Obama could solve this battle in a heartbeat by announcing an expansion of the religious exemption to religious-based organizations rather than just churches, a change that might affect only a few hundred thousand workers. His own First Lady made the Catholic bishops' argument in a speech to an AME Church conference, insisting that ministry and religious practice isn't limited to "the four walls of the church." Why not acknowledge the error and put an end to an unnecessary fight with potential supporters, not to mention an infringement on religious liberty by attempting to restrict the definition of religious expression? Obama picked the fight to impress single women, and even though it's not working, a retreat now might look even worse, and may be too late to solve the problem among Catholic voters.

Not only does Obama have to fight on these fronts, but another promising line of attack has vanished. In the run-up to the court decision, the progressive commentariat worked themselves into a lather about the supposedly radical nature of the Roberts Court. Democrats wanted to use the Supreme Court battle as yet another distraction from the economy, making the argument that Obama needed another four years to stop the Roberts Court from continuing its supposedly radical path. Instead, the decision gave that argument to Romney and the Republicans.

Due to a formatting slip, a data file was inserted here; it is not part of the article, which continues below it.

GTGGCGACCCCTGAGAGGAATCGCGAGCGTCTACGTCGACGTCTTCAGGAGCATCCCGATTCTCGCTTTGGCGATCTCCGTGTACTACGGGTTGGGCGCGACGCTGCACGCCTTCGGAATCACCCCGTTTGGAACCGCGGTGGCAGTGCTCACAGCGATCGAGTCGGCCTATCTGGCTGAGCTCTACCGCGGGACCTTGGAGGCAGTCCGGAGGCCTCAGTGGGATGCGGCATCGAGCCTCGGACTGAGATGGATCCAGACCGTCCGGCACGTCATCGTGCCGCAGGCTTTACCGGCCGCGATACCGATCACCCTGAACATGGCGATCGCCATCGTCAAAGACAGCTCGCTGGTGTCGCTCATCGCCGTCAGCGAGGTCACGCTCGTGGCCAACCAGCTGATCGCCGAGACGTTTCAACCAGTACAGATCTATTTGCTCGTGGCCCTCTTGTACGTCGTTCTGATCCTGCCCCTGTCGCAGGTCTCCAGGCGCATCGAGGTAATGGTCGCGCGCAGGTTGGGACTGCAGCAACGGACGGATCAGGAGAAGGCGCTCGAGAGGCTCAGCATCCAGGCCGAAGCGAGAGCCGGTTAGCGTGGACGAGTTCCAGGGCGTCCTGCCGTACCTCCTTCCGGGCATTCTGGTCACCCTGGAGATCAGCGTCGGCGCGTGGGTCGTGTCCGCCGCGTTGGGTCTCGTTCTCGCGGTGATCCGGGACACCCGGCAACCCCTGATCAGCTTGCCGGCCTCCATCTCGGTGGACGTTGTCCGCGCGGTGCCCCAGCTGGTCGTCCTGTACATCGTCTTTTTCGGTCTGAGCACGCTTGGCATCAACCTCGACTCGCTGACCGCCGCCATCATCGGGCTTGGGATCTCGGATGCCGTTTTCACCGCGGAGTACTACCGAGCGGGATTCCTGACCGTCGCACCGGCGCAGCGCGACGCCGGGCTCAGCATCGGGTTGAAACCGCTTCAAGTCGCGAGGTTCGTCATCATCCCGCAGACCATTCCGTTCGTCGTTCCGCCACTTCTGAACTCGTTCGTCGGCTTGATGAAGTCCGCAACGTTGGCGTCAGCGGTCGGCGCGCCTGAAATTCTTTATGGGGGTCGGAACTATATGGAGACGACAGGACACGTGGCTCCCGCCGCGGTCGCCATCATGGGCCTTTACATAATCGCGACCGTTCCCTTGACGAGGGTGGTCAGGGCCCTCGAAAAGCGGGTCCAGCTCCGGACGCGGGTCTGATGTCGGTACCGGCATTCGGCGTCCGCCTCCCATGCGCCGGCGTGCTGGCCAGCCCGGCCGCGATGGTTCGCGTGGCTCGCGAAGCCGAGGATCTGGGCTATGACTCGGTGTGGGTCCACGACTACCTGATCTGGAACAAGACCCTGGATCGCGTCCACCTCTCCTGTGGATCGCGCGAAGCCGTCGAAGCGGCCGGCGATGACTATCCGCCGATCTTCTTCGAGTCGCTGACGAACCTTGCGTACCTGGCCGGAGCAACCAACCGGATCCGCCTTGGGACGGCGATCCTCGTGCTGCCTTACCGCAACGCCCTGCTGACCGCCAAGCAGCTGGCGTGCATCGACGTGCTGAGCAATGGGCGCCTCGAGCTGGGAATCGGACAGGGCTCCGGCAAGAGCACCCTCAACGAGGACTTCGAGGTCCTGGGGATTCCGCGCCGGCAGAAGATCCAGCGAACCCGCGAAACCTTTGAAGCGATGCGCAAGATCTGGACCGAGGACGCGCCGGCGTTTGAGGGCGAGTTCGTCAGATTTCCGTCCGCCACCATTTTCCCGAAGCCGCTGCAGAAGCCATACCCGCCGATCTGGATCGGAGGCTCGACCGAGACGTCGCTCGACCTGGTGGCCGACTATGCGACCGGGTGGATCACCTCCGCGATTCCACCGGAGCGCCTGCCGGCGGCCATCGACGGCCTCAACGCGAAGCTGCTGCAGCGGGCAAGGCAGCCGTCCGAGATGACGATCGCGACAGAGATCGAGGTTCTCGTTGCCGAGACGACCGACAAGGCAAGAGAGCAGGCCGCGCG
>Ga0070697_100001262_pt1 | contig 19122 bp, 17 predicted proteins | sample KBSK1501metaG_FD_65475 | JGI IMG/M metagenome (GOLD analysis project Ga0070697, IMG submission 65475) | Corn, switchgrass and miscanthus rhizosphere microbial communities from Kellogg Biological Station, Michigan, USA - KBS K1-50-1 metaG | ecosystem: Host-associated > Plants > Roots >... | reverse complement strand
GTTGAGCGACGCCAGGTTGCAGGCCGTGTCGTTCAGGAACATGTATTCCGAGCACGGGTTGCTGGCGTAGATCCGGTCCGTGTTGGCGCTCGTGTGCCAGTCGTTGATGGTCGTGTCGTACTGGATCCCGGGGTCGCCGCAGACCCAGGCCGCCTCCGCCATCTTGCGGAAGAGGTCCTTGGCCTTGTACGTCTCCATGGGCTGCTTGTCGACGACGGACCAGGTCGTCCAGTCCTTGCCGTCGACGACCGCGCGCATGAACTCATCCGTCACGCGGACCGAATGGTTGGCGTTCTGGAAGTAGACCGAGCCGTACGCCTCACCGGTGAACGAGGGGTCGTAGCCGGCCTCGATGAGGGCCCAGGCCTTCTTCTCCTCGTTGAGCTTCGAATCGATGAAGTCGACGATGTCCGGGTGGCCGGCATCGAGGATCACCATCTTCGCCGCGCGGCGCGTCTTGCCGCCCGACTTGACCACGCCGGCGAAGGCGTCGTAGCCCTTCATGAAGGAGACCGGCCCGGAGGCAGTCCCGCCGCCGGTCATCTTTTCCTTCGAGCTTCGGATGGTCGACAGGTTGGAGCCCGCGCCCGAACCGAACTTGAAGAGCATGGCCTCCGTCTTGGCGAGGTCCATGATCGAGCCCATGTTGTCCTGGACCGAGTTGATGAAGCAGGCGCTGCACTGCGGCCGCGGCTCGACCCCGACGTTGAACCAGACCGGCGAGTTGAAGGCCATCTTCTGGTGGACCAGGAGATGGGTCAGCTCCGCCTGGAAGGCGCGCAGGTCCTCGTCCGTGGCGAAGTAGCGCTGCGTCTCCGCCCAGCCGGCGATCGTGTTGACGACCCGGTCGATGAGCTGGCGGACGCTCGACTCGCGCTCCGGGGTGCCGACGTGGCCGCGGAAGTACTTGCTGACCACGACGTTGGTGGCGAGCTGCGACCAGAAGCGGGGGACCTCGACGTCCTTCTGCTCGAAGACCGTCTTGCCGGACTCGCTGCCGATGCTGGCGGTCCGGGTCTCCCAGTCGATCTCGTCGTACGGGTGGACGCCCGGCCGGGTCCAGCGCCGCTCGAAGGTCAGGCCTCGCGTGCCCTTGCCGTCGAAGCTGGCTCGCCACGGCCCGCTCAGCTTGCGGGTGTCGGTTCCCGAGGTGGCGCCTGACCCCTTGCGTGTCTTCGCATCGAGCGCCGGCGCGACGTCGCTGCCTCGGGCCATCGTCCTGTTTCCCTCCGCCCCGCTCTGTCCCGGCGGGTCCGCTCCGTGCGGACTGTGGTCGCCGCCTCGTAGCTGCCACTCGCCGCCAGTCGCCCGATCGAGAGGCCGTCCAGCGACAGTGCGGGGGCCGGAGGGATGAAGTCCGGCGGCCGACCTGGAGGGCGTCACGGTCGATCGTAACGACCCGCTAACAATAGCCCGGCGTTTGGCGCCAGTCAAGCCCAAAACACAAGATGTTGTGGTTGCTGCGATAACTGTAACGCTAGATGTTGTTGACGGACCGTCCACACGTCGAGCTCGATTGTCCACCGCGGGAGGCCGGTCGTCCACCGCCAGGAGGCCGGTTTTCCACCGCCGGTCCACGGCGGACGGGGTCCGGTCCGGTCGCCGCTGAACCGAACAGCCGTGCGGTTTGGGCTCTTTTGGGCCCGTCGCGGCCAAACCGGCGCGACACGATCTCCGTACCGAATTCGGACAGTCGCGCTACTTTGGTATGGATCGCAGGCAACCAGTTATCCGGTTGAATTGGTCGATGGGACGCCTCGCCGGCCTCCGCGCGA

Without a doubt, Obama won a big legal fight on Thursday. His troubles have only begun, however, and the best way to understand that is to see how hard Obama and his allies are trying to change the subject. 

Read more political coverage at The Week's 2012 Election Center.